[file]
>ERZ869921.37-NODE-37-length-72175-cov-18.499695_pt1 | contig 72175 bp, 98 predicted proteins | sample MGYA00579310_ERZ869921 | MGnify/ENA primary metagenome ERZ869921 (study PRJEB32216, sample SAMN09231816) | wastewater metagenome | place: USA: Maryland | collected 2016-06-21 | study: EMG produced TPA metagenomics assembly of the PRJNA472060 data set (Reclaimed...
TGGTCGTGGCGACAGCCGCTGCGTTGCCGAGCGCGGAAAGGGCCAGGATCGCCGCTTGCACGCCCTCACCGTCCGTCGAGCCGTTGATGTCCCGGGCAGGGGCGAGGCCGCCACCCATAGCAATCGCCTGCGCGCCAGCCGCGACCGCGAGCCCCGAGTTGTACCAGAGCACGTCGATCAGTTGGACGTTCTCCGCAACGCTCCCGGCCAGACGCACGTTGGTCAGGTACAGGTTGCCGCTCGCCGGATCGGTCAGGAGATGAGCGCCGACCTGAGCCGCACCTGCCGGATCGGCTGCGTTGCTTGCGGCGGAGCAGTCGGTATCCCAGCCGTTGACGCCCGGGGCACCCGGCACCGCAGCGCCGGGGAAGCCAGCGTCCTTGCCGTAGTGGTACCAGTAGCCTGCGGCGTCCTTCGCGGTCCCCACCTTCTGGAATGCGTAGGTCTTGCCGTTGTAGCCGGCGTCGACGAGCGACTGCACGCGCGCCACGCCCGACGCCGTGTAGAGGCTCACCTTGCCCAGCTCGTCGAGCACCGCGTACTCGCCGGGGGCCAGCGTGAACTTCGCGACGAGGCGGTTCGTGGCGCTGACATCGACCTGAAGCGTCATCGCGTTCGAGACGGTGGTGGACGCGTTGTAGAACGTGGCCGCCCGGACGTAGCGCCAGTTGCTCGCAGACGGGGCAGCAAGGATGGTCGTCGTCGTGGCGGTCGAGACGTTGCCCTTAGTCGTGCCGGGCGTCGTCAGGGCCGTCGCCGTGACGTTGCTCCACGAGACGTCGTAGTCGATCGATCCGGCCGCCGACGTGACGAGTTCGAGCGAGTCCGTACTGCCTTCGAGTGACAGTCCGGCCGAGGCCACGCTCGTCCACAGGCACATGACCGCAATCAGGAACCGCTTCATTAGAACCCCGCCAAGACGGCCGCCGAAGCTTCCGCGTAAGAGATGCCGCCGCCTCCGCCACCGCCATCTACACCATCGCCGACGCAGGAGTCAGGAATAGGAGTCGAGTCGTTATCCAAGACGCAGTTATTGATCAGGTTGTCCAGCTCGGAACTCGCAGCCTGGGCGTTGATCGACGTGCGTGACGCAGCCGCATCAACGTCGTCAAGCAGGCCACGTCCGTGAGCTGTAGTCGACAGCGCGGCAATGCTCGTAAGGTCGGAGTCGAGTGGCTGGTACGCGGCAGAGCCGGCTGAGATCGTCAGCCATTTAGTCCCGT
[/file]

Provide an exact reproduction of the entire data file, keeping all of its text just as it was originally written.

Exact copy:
>ERZ869921.37-NODE-37-length-72175-cov-18.499695_pt1 | contig 72175 bp, 98 predicted proteins | sample MGYA00579310_ERZ869921 | MGnify/ENA primary metagenome ERZ869921 (study PRJEB32216, sample SAMN09231816) | wastewater metagenome | place: USA: Maryland | collected 2016-06-21 | study: EMG produced TPA metagenomics assembly of the PRJNA472060 data set (Reclaimed...
TGGTCGTGGCGACAGCCGCTGCGTTGCCGAGCGCGGAAAGGGCCAGGATCGCCGCTTGCACGCCCTCACCGTCCGTCGAGCCGTTGATGTCCCGGGCAGGGGCGAGGCCGCCACCCATAGCAATCGCCTGCGCGCCAGCCGCGACCGCGAGCCCCGAGTTGTACCAGAGCACGTCGATCAGTTGGACGTTCTCCGCAACGCTCCCGGCCAGACGCACGTTGGTCAGGTACAGGTTGCCGCTCGCCGGATCGGTCAGGAGATGAGCGCCGACCTGAGCCGCACCTGCCGGATCGGCTGCGTTGCTTGCGGCGGAGCAGTCGGTATCCCAGCCGTTGACGCCCGGGGCACCCGGCACCGCAGCGCCGGGGAAGCCAGCGTCCTTGCCGTAGTGGTACCAGTAGCCTGCGGCGTCCTTCGCGGTCCCCACCTTCTGGAATGCGTAGGTCTTGCCGTTGTAGCCGGCGTCGACGAGCGACTGCACGCGCGCCACGCCCGACGCCGTGTAGAGGCTCACCTTGCCCAGCTCGTCGAGCACCGCGTACTCGCCGGGGGCCAGCGTGAACTTCGCGACGAGGCGGTTCGTGGCGCTGACATCGACCTGAAGCGTCATCGCGTTCGAGACGGTGGTGGACGCGTTGTAGAACGTGGCCGCCCGGACGTAGCGCCAGTTGCTCGCAGACGGGGCAGCAAGGATGGTCGTCGTCGTGGCGGTCGAGACGTTGCCCTTAGTCGTGCCGGGCGTCGTCAGGGCCGTCGCCGTGACGTTGCTCCACGAGACGTCGTAGTCGATCGATCCGGCCGCCGACGTGACGAGTTCGAGCGAGTCCGTACTGCCTTCGAGTGACAGTCCGGCCGAGGCCACGCTCGTCCACAGGCACATGACCGCAATCAGGAACCGCTTCATTAGAACCCCGCCAAGACGGCCGCCGAAGCTTCCGCGTAAGAGATGCCGCCGCCTCCGCCACCGCCATCTACACCATCGCCGACGCAGGAGTCAGGAATAGGAGTCGAGTCGTTATCCAAGACGCAGTTATTGATCAGGTTGTCCAGCTCGGAACTCGCAGCCTGGGCGTTGATCGACGTGCGTGACGCAGCCGCATCAACGTCGTCAAGCAGGCCACGTCCGTGAGCTGTAGTCGACAGCGCGGCAATGCTCGTAAGGTCGGAGTCGAGTGGCTGGTACGCGGCAGAGCCGGCTGAGATCGTCAGCCATTTAGTCCCGT